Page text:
Kenya election officials charged over faulty vote count equipment
NAIROBI (Reuters) - The chief executive of Kenya's electoral commission was charged on Wednesday over a $15 million tender for equipment that was meant to prevent vote fraud during March's presidential election but broke down during the count.
The new technology was aimed at avoiding the violent disputes that led to 1,200 deaths after the election five years ago. Previous votes in Kenya have also been dogged by "ghost" voters, stuffed ballot boxes and rigging at the final tally.
As well as biometrically testing voter identity, it was meant to transmit the number of votes cast to a central tallying center - unlike in the past when votes were ferried manually from polling stations, increasing the chances of tampering.
But the collapse of both parts of the system led to a very slow release of results, stoking speculation the vote had been rigged, and led to a legal unsuccessful legal challenge to President Uhuru Kenyatta's victory.
James Oswago, the CEO of the Independent Electoral and Boundaries Commission, and three other officials were accused at Kenya's anti-corruption court of being behind the 1.3 billion shillings ($15.26 million) tender to purchase the equipment.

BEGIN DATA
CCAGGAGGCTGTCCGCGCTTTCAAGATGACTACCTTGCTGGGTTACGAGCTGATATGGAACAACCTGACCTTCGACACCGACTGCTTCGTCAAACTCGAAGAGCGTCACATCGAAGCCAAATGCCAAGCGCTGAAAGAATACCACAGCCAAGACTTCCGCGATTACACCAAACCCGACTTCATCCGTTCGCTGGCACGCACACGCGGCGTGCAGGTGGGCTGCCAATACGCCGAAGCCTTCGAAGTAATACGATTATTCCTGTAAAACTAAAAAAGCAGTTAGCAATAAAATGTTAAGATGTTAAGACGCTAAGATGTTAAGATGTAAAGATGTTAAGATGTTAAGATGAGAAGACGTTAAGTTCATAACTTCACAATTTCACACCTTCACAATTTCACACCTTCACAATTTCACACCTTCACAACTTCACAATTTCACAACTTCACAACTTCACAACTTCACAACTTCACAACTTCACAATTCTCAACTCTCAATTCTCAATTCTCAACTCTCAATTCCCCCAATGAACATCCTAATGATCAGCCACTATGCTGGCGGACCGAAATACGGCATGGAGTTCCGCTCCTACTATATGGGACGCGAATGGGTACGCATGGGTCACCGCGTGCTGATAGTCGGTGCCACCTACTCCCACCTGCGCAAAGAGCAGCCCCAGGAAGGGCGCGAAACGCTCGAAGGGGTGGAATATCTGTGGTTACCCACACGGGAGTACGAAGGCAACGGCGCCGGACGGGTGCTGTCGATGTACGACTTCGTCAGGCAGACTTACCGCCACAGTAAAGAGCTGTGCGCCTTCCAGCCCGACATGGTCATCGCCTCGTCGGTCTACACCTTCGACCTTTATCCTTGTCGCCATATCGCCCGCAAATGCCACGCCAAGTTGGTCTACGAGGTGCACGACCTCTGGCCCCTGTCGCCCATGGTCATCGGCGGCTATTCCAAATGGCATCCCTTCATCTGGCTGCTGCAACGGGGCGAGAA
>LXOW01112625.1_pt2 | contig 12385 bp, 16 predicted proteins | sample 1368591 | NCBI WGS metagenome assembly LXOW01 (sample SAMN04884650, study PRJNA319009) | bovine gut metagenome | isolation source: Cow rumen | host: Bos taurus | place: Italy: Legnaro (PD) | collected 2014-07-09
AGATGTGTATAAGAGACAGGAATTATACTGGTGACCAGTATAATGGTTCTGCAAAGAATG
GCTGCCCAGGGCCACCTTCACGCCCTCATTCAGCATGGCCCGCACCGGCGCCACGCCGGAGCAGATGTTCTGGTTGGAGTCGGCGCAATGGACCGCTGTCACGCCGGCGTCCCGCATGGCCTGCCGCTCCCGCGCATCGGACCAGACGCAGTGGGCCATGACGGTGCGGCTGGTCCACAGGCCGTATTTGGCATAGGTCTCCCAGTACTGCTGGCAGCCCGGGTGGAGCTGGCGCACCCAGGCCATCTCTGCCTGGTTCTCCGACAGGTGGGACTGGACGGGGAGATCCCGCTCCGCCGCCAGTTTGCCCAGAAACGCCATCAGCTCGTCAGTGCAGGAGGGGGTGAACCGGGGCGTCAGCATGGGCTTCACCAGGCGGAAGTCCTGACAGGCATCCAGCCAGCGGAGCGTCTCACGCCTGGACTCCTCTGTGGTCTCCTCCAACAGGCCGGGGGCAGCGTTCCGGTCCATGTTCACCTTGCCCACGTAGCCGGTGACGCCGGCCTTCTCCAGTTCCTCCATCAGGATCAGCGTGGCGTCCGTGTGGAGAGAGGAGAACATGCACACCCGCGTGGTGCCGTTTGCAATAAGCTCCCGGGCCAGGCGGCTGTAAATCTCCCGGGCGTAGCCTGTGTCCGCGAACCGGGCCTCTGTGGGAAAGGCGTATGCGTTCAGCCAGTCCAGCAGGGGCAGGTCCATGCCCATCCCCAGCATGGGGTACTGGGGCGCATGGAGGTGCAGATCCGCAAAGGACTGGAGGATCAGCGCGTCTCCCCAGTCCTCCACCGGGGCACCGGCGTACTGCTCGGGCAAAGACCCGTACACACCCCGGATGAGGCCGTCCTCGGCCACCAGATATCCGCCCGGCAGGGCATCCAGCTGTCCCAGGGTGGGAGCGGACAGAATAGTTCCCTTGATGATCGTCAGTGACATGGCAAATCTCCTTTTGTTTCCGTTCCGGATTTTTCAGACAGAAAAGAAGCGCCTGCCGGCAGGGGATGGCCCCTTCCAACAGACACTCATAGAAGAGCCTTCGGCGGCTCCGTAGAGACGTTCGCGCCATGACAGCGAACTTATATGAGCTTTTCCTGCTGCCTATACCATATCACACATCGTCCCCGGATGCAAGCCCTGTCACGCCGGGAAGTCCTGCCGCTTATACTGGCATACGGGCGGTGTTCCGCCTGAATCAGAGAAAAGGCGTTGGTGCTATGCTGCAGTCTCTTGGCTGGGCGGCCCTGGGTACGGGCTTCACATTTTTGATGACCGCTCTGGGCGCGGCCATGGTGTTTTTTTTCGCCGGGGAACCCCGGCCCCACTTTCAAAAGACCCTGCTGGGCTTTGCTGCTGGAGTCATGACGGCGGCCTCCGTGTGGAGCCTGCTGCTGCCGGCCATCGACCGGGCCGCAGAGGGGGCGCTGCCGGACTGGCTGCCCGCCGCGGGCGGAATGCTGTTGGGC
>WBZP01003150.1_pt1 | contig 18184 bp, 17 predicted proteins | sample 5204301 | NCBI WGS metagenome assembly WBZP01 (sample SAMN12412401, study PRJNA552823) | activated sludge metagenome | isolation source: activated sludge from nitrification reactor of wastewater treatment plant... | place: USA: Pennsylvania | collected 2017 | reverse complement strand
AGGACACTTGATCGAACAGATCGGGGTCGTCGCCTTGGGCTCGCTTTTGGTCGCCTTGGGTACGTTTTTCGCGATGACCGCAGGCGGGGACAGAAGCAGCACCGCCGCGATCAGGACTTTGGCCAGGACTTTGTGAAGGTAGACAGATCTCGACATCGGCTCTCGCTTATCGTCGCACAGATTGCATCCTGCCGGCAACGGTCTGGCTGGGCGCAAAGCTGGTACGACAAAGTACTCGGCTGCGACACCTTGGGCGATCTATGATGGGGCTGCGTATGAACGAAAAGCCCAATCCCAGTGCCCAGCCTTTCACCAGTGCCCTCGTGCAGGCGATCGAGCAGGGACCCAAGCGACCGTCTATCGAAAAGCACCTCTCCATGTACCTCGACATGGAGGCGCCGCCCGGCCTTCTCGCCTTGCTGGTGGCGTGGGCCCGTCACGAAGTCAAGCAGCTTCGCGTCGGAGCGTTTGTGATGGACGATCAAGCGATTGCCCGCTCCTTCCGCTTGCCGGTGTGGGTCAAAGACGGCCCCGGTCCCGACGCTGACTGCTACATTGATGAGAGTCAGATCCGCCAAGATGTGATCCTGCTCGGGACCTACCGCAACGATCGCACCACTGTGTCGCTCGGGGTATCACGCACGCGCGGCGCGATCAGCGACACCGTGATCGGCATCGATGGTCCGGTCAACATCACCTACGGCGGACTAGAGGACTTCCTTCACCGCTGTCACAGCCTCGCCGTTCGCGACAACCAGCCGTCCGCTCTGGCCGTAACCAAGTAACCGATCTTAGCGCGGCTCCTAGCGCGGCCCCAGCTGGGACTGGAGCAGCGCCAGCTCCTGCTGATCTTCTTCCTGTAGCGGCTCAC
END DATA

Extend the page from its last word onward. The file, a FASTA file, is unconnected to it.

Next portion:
The accused were charged with four counts of abuse of office and failing to comply with procurement regulations, as well as failing to inspect and confirm that the devices supplied were in good working condition.
Oswago, his deputy Wilson Shollei, the director of finance Edward Karisa and procurement manager Willy Kamanga pleaded not guilty to the charges and were released on bail pending an appearance on November 14.
The failure of system was cited by Kenyatta's rival, Raila Odinga, as one of the grounds for his legal challenge.
While the Supreme Court did confirm Kenyatta's election, it also ordered an investigation into the procurement of the biometric voting and electronic system.
Oswago was arrested on Tuesday by officials from the Ethics and Anti-Corruption Commission for interrogation.
(Reporting by Humphrey Malalo; Writing by James Macharia; Editing by Alison Williams)